Carboneau v. State of California, et al. Superior Court of the County of Sacramento. 01AS06848. Complaint. November 8, 2001. 23 p.

["A conservative legal-action group, the United States Justice Foundation in Escondido, filed a lawsuit to overturn $45 billion worth of long-term power contracts obtained by the state... The lawsuit argues that the contracts are illegal because of violations of contracting policy and antitrust laws." San Diego Union-Tribune (November 9, 2001) C1.]

[Request #S2813]

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INFORMATION TECHNOLOGY

Internet Filters: A Public Policy Report. By Marjorie Heins and Christina Cho, Free Expression Policy Project, National Coalition Against Censorship. (The Coalition, New York, New York) October 2001. 43 p.

Full Text at: www.ncac.org/issues/internetfilters.html

["Child Online Protection Act, Child Internet Protection Act Get Days in Court; Federal Internet Laws Approach the End of the Judicial Process: Bolstering the antifiltering forces, [this publication] summarizes existing tests, studies, and papers on how filters generally either overblock or underblock sites." Library Journal (November 1, 2001) 24.]

[Request #S2779]

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INTELLECTUAL PROPERTY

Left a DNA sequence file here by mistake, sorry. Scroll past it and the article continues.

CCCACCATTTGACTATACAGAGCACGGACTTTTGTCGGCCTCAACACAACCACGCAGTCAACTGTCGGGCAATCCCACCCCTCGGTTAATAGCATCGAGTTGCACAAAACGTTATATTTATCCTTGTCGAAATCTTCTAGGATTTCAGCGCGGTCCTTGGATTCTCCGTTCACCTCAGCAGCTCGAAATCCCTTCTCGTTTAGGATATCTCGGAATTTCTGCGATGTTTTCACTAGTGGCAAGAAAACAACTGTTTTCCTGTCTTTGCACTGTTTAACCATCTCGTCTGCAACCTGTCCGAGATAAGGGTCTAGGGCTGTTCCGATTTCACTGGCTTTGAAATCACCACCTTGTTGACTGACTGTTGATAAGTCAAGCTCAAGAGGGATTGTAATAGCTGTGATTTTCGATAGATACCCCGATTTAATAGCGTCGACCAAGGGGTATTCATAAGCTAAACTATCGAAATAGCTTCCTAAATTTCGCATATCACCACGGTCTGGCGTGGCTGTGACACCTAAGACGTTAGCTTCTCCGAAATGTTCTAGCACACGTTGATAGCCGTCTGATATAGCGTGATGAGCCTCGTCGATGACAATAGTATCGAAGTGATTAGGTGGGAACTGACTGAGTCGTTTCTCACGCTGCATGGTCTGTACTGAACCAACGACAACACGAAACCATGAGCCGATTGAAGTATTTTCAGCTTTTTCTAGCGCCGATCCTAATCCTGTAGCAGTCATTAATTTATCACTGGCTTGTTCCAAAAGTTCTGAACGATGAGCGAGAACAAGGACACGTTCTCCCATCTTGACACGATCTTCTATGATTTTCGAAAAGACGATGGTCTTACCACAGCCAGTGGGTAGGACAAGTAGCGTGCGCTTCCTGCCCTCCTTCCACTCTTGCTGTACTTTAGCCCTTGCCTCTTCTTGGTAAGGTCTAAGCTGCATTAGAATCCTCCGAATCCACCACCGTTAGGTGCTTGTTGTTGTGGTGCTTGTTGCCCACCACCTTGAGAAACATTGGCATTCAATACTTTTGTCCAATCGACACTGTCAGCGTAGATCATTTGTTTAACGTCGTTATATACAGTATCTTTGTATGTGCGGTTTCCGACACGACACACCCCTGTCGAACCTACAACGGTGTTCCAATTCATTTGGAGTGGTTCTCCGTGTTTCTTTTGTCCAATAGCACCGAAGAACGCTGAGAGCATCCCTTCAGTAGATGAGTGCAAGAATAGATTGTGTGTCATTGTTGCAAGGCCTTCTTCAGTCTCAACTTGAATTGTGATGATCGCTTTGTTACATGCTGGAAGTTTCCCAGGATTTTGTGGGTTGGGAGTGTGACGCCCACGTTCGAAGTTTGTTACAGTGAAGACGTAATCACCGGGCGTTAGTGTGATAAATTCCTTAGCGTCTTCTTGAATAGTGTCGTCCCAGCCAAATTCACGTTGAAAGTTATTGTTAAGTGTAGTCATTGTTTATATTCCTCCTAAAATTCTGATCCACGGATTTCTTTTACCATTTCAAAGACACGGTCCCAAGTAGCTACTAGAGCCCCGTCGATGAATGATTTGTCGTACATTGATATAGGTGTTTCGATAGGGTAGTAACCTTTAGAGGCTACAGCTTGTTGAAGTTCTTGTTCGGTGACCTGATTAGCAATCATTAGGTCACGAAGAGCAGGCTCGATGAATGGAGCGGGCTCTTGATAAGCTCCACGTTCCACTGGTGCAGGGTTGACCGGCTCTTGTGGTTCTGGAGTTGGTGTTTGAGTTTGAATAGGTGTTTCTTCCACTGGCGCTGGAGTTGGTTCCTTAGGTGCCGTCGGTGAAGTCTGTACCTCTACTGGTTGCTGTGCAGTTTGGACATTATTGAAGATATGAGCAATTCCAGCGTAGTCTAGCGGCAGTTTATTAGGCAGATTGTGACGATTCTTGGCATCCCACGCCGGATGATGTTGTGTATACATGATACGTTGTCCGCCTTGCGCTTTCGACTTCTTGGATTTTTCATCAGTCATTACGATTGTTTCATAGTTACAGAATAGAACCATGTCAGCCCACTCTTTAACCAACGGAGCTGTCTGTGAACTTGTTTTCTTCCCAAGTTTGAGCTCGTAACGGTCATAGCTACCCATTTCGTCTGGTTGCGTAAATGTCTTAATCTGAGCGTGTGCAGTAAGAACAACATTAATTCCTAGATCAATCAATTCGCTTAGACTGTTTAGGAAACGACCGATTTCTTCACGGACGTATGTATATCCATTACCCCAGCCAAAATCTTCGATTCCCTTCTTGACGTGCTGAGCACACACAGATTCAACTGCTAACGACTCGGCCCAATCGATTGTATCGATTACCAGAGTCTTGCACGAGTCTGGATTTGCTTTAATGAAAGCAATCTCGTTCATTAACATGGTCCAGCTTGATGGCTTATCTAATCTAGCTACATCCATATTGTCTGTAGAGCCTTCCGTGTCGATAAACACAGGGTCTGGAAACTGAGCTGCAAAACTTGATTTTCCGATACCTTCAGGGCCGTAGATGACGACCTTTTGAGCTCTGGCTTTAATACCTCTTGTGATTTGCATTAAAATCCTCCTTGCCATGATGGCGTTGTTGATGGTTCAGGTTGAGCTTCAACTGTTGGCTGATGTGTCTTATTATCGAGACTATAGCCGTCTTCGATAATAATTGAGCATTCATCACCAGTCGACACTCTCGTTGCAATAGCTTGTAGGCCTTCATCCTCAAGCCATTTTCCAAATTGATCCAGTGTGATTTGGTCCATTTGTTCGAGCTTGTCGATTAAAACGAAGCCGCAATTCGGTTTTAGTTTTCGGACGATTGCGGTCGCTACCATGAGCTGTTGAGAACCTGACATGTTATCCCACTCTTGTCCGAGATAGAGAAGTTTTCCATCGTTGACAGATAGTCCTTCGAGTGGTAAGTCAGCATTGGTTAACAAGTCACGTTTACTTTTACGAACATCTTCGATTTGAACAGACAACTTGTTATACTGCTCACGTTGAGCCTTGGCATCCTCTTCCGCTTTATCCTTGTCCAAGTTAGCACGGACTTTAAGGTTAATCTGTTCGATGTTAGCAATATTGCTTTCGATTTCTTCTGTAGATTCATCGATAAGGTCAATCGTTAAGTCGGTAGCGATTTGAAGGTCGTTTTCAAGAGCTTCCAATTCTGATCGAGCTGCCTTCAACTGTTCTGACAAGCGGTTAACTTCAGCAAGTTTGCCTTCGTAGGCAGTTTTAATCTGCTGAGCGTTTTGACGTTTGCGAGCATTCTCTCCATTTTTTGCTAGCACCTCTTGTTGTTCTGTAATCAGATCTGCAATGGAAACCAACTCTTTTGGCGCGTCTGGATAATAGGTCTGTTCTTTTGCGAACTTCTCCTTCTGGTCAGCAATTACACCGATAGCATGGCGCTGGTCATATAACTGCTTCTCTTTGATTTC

Copyright as Cultural Policy. By Michael Shapiro, Center for Arts and Culture. (The Center, Washington, DC) October 2001. 15 p.

Full Text at: www.culturalpolicy.org/pubs/shapiro.pdf

["The aim of the Center is to explore a roster of cultural issues that affect the nation's well-being -- issues that should be on the horizon of policymakers, public and private, and at a national, state and local level... This issue paper provides an overview, historical analysis and legal implications of copyright law for the creative sector and cultural organizations."]

[Request #S2780]

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NOT FOR PROFIT ORGANIZATIONS

Giving and Volunteering in California . By Michael O'Neill, Institute for Nonprofit Organization Management, University of San Francisco. (The Institute, San Francisco, California) 2000. 76 p.

["Ninety percent of California households give to charitable organizations, as compared with 70% of households nationally.... Fifty percent of Californians volunteer for charitable organizations. California volunteers give 8.5 hours per week to charitable organizationsd, compared to just over 4 hours nationally." NOTE: Giving and Volunteering ... is available for 3-day loan.]